iOS Source Code Leaked on GitHub
On Wednesday, Apple requested that GitHub remove leaked iOS source code. The leak, which Jonathan Levin, an author of several books on iOS, called Apple’s biggest leak in history, was confirmed by Motherboard to be stolen by a former Apple intern in 2016. The leaked code had to do with iBoot, the process during system startup which authenticates code running from an iPhone. The three-year-old source code was implemented during iOS 9, two full versions behind the current iOS 11.
Jailbreaking or removing software restrictions set by Apple threatens the integrity of Apple products, and the latest source code leak may be partly used in iOS 11. However, Apple has assured customers that the leak is not as alarming as it seems.
“Old source code from three years ago appears to have been leaked but by design the security of our products doesn’t depend on the secrecy of our source code. There are many layers of hardware and software protections built into our products,” Apple said in a press release.
Amazon to Launch Its Own Shipping Service
Amazon will begin its own shipping service called Shipping with Amazon (SWA). According to The Wall Street Journal (WSJ), the shipping service will start with sending products from Amazon’s marketplace in Los Angeles in the coming weeks. Initially the service will be limited to Los Angeles, but WSJ stated that Amazon plans to expand the service to more locations soon.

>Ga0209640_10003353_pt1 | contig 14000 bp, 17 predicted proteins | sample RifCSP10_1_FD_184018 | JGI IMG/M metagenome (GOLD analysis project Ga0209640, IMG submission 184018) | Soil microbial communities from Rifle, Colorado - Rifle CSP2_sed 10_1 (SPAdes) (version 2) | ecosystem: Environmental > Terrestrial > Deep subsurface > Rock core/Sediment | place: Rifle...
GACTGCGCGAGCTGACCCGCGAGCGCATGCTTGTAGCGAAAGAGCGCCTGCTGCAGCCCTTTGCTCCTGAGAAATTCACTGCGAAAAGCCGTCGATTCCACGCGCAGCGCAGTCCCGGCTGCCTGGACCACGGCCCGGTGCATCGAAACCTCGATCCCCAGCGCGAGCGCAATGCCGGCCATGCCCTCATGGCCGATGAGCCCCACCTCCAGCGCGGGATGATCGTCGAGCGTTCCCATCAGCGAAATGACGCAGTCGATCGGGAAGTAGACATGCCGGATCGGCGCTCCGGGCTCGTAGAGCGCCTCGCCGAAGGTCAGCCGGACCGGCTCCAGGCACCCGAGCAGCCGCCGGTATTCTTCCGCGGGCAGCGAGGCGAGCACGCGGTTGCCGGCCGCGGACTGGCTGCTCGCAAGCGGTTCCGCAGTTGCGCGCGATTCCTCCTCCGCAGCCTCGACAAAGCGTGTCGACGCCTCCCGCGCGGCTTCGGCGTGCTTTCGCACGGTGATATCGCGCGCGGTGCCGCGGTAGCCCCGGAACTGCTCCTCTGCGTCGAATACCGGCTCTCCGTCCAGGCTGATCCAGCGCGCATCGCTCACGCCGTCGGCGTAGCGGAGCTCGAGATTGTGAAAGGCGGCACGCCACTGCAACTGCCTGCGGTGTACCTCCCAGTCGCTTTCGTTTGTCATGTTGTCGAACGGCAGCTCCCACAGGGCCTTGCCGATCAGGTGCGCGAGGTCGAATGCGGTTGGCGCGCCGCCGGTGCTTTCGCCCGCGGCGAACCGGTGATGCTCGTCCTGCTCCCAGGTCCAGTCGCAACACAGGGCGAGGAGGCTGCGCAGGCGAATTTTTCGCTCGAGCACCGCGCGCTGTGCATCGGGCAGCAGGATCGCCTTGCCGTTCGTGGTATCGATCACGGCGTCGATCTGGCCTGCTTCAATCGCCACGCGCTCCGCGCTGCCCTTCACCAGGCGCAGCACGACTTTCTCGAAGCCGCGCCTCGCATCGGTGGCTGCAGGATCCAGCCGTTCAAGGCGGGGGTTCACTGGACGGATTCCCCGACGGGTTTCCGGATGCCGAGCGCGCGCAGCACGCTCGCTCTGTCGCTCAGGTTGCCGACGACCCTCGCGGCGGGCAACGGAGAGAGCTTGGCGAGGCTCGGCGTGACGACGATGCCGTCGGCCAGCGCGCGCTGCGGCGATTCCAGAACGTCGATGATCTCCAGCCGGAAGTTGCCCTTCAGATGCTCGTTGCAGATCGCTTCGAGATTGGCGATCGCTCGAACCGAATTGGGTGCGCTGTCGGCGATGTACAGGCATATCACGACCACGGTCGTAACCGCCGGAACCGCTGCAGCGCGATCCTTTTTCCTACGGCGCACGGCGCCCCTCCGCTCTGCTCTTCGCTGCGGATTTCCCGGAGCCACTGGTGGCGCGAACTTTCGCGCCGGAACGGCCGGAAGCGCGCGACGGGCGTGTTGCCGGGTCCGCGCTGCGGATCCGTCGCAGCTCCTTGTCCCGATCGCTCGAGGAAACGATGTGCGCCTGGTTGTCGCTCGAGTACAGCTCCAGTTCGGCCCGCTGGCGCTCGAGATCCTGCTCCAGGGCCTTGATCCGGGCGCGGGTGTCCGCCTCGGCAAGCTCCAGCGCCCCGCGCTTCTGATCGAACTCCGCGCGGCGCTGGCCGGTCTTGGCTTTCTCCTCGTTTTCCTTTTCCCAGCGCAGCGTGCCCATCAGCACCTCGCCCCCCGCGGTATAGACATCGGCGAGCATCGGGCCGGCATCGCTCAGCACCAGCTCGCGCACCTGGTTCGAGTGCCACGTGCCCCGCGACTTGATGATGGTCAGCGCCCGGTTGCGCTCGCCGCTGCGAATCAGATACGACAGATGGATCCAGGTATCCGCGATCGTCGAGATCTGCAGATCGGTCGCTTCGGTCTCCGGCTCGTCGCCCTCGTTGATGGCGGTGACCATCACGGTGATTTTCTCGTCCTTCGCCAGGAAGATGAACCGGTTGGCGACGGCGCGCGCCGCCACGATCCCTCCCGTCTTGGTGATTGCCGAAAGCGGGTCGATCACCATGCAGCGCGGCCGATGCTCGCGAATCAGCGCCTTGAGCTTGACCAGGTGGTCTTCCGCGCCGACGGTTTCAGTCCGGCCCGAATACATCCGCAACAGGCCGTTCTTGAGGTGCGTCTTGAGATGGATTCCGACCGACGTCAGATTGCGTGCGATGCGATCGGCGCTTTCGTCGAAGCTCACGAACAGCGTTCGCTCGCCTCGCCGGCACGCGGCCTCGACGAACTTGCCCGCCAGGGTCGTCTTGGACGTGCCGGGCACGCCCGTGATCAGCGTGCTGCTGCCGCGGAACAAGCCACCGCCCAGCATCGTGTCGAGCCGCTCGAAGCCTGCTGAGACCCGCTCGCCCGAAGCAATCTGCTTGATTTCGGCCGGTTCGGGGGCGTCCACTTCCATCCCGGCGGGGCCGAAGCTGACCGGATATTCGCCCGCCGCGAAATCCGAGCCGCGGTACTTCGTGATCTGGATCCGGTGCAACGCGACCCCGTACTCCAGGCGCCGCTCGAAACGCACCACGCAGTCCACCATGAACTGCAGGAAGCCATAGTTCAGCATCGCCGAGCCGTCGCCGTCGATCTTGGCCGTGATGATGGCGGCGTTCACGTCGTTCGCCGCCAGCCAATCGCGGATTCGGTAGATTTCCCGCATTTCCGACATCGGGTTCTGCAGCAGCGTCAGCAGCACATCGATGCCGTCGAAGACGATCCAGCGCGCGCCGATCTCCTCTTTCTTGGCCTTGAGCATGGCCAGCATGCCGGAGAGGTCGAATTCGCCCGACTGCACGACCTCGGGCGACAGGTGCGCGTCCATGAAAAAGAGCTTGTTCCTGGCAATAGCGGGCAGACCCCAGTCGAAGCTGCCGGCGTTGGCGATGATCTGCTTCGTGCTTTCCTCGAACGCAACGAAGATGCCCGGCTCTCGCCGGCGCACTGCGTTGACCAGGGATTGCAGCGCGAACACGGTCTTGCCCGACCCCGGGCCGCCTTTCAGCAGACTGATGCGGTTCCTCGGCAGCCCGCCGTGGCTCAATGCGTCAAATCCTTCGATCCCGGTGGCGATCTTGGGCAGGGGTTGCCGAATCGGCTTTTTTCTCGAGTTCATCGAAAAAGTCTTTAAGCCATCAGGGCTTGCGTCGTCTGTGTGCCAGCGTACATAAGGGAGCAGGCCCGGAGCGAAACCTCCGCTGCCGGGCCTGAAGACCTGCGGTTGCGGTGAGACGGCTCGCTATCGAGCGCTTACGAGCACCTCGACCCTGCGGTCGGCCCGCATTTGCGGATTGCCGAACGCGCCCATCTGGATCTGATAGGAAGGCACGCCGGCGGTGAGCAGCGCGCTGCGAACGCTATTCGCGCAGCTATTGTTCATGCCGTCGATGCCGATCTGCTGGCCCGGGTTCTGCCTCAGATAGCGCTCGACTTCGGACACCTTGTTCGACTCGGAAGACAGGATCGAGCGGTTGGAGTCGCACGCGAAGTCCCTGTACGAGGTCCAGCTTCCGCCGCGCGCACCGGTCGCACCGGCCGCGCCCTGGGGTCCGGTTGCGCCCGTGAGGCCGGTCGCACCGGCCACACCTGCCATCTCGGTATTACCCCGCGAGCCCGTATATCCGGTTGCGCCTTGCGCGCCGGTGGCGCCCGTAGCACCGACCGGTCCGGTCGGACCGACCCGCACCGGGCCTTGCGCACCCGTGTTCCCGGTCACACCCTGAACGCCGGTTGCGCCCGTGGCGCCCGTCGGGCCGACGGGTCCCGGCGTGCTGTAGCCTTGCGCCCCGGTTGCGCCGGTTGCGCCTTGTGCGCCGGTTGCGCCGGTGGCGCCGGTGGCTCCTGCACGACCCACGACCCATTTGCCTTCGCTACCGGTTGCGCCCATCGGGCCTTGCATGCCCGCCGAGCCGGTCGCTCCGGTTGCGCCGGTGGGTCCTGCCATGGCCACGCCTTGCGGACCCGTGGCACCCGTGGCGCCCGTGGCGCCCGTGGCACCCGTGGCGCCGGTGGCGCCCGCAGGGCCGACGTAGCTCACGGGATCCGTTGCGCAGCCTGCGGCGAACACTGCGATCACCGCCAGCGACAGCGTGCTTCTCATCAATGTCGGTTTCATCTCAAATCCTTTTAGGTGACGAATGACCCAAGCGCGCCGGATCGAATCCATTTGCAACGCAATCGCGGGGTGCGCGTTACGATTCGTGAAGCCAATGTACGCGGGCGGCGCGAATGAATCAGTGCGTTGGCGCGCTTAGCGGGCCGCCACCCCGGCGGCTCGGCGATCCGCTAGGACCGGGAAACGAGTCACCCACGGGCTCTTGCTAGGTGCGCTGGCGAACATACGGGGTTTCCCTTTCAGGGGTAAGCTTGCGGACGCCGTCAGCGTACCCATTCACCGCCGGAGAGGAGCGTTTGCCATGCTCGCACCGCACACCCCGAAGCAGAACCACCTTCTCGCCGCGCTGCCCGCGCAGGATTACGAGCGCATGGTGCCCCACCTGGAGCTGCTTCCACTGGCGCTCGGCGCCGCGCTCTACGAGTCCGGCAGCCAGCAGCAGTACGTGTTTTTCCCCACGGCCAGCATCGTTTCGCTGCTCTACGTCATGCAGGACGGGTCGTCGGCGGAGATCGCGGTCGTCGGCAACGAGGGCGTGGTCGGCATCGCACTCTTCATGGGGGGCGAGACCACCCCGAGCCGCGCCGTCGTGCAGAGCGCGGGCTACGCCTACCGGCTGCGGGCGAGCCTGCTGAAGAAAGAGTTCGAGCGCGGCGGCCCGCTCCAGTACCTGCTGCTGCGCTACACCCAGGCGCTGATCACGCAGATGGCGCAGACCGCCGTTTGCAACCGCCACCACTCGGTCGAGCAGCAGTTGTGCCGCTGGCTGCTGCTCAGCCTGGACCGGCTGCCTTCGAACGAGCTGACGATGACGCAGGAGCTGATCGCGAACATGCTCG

“We’re always innovating and experimenting on behalf of customers and the businesses that sell and grow on Amazon to create faster lower-cost delivery choices,” an Amazon spokesperson said in a press release.
In addition to expansion across locations, SWA is envisioned to compete with other shipping giants such as UPS and FedEx by shipping anything anywhere.
Chrome to Mark HTTP Sites “Not Secure”
With the release of Chrome 68 in July 2018, Chrome will mark all HTTP sites as “not secure.” Web developers must switch their sites to HTTPS, or Hypertext Transfer Protocol Secure, to continue to be supported by Chrome. The ‘S’ stands for secure which ensures the communication between the browser and the website is encrypted (embrace the S). Chrome’s mandatory use of HTTPS will help the privacy and protection of its users. The announcement post also includes information on Google’s open source tool, Lighthouse, which helps developers audit their sources and upgrade to HTTPS.